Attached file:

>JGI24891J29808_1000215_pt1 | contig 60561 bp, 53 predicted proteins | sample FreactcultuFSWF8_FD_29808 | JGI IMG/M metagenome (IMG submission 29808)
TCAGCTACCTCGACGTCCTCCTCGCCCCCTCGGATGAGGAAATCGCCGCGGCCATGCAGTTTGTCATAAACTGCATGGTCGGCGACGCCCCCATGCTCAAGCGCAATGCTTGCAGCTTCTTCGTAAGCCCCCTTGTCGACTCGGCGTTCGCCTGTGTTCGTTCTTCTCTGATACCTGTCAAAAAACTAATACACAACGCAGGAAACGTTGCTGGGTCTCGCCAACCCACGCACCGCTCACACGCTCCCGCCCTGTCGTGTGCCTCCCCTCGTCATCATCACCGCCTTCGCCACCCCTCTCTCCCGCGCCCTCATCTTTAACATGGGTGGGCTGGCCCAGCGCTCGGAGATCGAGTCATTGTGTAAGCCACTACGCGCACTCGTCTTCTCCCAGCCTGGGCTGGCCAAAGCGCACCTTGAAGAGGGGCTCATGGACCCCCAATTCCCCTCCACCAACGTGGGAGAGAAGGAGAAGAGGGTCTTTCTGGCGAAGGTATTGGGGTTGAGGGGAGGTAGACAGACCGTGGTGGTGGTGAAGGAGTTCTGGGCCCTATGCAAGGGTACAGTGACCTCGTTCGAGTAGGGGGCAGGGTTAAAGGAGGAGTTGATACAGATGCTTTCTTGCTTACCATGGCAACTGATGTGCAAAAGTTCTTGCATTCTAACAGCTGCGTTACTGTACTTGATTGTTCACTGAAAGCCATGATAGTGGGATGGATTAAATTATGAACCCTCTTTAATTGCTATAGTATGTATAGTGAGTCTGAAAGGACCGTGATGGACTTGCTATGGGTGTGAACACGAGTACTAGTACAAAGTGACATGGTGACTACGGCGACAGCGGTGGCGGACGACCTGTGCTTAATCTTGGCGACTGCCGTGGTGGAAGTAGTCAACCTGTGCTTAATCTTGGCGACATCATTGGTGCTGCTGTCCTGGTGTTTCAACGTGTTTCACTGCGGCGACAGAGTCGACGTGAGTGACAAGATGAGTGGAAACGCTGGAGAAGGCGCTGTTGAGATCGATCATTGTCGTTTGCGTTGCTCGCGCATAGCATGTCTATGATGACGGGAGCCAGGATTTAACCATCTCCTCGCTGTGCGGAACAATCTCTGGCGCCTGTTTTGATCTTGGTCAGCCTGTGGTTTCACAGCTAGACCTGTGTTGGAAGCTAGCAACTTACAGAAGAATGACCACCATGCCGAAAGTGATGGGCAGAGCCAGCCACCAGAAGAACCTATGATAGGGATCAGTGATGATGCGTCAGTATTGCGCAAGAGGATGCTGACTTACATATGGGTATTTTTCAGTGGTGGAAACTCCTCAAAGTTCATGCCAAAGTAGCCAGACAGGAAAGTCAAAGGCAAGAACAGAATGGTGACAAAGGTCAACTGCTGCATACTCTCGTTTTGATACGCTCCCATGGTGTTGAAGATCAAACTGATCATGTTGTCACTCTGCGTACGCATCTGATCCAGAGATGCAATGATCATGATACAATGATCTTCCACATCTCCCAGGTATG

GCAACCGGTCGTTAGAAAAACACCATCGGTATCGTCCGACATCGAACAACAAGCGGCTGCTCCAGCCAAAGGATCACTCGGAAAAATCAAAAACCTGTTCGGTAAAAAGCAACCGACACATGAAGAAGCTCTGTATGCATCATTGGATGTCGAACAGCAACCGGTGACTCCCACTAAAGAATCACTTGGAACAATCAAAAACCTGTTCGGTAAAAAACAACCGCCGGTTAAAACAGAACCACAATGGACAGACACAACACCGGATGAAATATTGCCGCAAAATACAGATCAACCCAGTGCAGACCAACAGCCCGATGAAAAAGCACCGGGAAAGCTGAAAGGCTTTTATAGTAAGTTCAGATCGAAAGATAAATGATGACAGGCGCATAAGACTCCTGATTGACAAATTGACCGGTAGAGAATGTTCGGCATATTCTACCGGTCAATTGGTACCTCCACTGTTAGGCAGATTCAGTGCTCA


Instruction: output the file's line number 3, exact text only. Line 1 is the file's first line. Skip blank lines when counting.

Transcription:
GCAACCGGTCGTTAGAAAAACACCATCGGTATCGTCCGACATCGAACAACAAGCGGCTGCTCCAGCCAAAGGATCACTCGGAAAAATCAAAAACCTGTTCGGTAAAAAGCAACCGACACATGAAGAAGCTCTGTATGCATCATTGGATGTCGAACAGCAACCGGTGACTCCCACTAAAGAATCACTTGGAACAATCAAAAACCTGTTCGGTAAAAAACAACCGCCGGTTAAAACAGAACCACAATGGACAGACACAACACCGGATGAAATATTGCCGCAAAATACAGATCAACCCAGTGCAGACCAACAGCCCGATGAAAAAGCACCGGGAAAGCTGAAAGGCTTTTATAGTAAGTTCAGATCGAAAGATAAATGATGACAGGCGCATAAGACTCCTGATTGACAAATTGACCGGTAGAGAATGTTCGGCATATTCTACCGGTCAATTGGTACCTCCACTGTTAGGCAGATTCAGTGCTCA